The unfolding unrest in the Middle East has firmly focused investors’ minds on risk aversion, but where, these days, is a safe haven? The rule book has been torn up.

Exchange rates are buffeted about by every piece of bad news - or even rumour.

“The markets are jittery because the economic recovery is still shrouded in a huge amount of uncertainty,” said Jeremy Cook, chief economist at foreign exchange brokers World First (Berlin: FC0.BE - news) .

The latest UK GDP figures were poor, the European debt crisis is still unresolved and is likely to remain so four to five years, and the Fed’s second round of quantitative easing last year has not yet acted as the ‘silver bullet’ that some commentators lauded it to be.”

Christina Weisz, director of Currency Solutions , agrees that markets are nervous of “the still significant challenges” facing the big Western economies.

"Ongoing concerns about economic stagnation in the States despite an improved Q4, the threat of stagflation and rising unemployment in the UK and the prospect of further sovereign debt crises in the eurozone will continue to weigh down on sterling, the euro and US dollar alike.

"Extremely high oil prices, stubbornly high unemployment and low consumer confidence mean none of the major Western economies are emerging from the recession with much brio - Britain above all.

“The tentative nature of the 'recovery' is causing currencies to be extremely volatile, which makes hedging strategies more important than ever.”

Charles Purdy, director of Smart (SMAR.JK - news) Currency Exchange feels we are some way from calm and stability: “In the absence of any cataclysmic event such as a major bank having to be rescued then last year can, I think, be taken as the norm.

“Until the problems with economic growth, high government and bank debt and high government expenditure are sorted out; exchange rates can be blown in any direction as the information flow dictates. Movement will tend to be rapid and significant.”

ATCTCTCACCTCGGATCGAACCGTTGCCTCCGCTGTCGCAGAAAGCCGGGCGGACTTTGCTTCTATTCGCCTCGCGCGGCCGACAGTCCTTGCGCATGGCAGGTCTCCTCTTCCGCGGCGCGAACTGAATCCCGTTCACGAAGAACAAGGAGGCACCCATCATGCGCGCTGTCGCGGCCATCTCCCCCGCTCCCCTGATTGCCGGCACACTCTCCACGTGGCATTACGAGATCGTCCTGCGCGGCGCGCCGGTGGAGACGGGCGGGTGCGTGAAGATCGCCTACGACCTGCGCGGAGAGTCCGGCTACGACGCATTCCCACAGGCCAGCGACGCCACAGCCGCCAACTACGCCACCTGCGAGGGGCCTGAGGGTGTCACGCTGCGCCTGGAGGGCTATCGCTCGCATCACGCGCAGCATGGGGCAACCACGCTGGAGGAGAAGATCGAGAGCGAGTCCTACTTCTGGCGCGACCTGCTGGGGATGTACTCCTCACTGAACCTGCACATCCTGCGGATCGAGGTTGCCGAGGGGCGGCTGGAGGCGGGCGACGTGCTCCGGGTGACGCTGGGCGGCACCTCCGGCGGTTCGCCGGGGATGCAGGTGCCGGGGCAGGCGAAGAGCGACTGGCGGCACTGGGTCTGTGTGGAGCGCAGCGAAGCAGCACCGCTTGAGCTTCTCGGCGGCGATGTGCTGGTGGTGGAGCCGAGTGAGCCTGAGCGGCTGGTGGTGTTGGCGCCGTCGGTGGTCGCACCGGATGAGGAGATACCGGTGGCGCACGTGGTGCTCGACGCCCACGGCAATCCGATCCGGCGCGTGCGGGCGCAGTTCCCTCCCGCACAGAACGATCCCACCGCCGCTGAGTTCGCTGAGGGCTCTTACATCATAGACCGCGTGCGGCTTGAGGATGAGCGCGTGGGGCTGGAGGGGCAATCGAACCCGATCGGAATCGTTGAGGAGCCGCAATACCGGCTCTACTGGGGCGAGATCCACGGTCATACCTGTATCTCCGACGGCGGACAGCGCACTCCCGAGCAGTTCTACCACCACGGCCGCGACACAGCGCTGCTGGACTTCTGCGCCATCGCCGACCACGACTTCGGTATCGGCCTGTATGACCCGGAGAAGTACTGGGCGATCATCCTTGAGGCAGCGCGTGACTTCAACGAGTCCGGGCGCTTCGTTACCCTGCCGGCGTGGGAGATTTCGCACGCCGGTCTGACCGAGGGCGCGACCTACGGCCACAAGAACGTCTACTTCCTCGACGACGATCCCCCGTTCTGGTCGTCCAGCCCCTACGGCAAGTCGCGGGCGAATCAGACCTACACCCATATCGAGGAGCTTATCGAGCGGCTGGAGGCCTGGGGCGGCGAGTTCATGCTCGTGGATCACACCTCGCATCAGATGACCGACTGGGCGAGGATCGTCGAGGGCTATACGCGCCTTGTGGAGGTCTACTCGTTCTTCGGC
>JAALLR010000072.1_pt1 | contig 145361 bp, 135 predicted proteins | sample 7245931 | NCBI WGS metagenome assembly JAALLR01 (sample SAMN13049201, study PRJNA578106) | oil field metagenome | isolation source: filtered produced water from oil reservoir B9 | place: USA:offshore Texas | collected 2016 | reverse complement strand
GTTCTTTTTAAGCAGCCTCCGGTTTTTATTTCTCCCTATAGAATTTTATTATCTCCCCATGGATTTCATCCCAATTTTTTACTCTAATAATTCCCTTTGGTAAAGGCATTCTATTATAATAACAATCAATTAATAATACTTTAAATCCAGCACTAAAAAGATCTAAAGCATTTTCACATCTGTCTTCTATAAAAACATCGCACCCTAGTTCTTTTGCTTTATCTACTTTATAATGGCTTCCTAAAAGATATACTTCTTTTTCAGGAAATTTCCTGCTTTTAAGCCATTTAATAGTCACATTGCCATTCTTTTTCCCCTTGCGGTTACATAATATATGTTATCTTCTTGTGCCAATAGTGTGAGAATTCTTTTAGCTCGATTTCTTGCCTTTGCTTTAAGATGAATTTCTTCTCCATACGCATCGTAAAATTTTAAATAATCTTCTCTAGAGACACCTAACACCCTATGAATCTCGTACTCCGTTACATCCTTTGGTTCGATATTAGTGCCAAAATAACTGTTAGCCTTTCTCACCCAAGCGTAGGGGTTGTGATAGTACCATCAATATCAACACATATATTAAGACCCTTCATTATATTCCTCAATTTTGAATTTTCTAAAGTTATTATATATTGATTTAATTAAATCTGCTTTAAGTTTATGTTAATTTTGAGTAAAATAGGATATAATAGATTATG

“The only thing that will calm the markets is the belief that these problems are behind us and this will take at least two to three years. Once these problems are sorted out, then the Western world will bounce back. “

Not everyone agrees, however, that stability can be regained so soon. In fact underpinning a lot of the uncertainty is the possibility we could be entering a new world order.

The eurozone, UK and US economic recoveries are, at best, sluggish while Asia powers ahead. The World Bank has estimated that emerging countries will be contributing almost a half of global growth this year.

According to Christine Weisz: “Yesterday's high risk currency could become tomorrow's safe haven - and vice versa.

"We could see emerging market and commodity-based currencies continue to gain strength. If the BRIC (news) [brazil, Russia (OMXR.EX - news) , India and China] economies can break away from the US dollar there is a strong likelihood they will play a significant role in shaping global markets in the next few years. The brave new world that is forming, driven by the BRIC economies, will further destabilize already volatile currency markets.”

Michael Derks, chief strategist at FxPro spells out the extent of change to date: “From the end of 2002 to 2010, the Brazilian Real recorded a 113 per cent increase against the dollar and 116 per cent against the pound, the Aussie was up 82 per cent against, the USD up 85 per cent against sterling and the Thai Baht rose by 47 per cent against the greenback and 50 per cent against the pound.”